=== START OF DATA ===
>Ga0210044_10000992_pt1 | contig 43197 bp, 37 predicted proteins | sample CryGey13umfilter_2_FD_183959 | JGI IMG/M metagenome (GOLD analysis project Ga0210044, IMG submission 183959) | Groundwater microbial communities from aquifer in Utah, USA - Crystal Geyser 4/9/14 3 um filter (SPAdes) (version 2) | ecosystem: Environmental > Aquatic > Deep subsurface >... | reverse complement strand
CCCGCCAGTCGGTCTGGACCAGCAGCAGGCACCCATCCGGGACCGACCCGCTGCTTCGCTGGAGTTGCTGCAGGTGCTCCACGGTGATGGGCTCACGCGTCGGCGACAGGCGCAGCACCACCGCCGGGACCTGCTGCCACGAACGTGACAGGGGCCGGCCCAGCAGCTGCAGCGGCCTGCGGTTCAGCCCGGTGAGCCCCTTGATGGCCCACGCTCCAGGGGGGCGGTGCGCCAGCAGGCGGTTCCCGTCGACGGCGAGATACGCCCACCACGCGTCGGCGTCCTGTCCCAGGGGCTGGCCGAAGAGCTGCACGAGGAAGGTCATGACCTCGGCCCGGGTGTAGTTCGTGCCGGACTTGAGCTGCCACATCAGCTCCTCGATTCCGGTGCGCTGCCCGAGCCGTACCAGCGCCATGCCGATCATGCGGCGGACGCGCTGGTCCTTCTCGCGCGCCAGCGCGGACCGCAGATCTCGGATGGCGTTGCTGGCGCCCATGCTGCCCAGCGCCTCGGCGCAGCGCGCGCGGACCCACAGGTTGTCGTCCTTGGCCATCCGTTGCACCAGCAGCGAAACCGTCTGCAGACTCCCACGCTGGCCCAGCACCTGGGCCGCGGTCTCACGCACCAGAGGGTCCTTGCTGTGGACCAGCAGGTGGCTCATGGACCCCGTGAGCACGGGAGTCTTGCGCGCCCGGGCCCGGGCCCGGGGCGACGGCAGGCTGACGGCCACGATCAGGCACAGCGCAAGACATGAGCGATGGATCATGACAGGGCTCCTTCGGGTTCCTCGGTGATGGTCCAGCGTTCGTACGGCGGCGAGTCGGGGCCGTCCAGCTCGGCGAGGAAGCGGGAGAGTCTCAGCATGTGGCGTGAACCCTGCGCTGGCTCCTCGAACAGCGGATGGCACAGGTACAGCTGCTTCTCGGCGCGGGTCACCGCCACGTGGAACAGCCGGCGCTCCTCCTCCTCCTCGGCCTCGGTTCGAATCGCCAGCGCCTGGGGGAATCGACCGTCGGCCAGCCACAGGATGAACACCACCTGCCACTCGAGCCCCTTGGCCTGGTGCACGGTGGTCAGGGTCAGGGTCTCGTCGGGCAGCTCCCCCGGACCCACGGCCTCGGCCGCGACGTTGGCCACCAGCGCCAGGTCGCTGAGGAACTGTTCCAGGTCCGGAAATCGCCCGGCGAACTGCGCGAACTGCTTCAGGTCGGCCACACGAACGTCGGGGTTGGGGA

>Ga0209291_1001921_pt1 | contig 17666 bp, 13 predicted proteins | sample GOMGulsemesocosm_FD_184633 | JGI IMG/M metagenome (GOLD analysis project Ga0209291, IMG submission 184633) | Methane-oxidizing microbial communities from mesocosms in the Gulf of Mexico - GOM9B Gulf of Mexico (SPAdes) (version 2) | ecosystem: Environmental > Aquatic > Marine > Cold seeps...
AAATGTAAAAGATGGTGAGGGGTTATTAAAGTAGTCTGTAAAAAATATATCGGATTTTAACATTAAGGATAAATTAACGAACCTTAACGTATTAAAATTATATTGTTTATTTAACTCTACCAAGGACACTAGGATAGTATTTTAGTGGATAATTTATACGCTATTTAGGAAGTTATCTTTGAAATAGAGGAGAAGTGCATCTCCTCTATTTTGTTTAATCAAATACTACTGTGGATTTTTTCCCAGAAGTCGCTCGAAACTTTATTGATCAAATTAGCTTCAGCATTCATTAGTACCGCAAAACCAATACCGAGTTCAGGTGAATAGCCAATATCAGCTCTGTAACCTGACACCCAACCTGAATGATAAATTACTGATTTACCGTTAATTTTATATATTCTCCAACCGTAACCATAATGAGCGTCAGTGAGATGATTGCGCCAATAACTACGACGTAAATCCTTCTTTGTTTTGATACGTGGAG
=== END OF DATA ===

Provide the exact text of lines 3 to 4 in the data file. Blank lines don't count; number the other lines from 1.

>Ga0209291_1001921_pt1 | contig 17666 bp, 13 predicted proteins | sample GOMGulsemesocosm_FD_184633 | JGI IMG/M metagenome (GOLD analysis project Ga0209291, IMG submission 184633) | Methane-oxidizing microbial communities from mesocosms in the Gulf of Mexico - GOM9B Gulf of Mexico (SPAdes) (version 2) | ecosystem: Environmental > Aquatic > Marine > Cold seeps...
AAATGTAAAAGATGGTGAGGGGTTATTAAAGTAGTCTGTAAAAAATATATCGGATTTTAACATTAAGGATAAATTAACGAACCTTAACGTATTAAAATTATATTGTTTATTTAACTCTACCAAGGACACTAGGATAGTATTTTAGTGGATAATTTATACGCTATTTAGGAAGTTATCTTTGAAATAGAGGAGAAGTGCATCTCCTCTATTTTGTTTAATCAAATACTACTGTGGATTTTTTCCCAGAAGTCGCTCGAAACTTTATTGATCAAATTAGCTTCAGCATTCATTAGTACCGCAAAACCAATACCGAGTTCAGGTGAATAGCCAATATCAGCTCTGTAACCTGACACCCAACCTGAATGATAAATTACTGATTTACCGTTAATTTTATATATTCTCCAACCGTAACCATAATGAGCGTCAGTGAGATGATTGCGCCAATAACTACGACGTAAATCCTTCTTTGTTTTGATACGTGGAG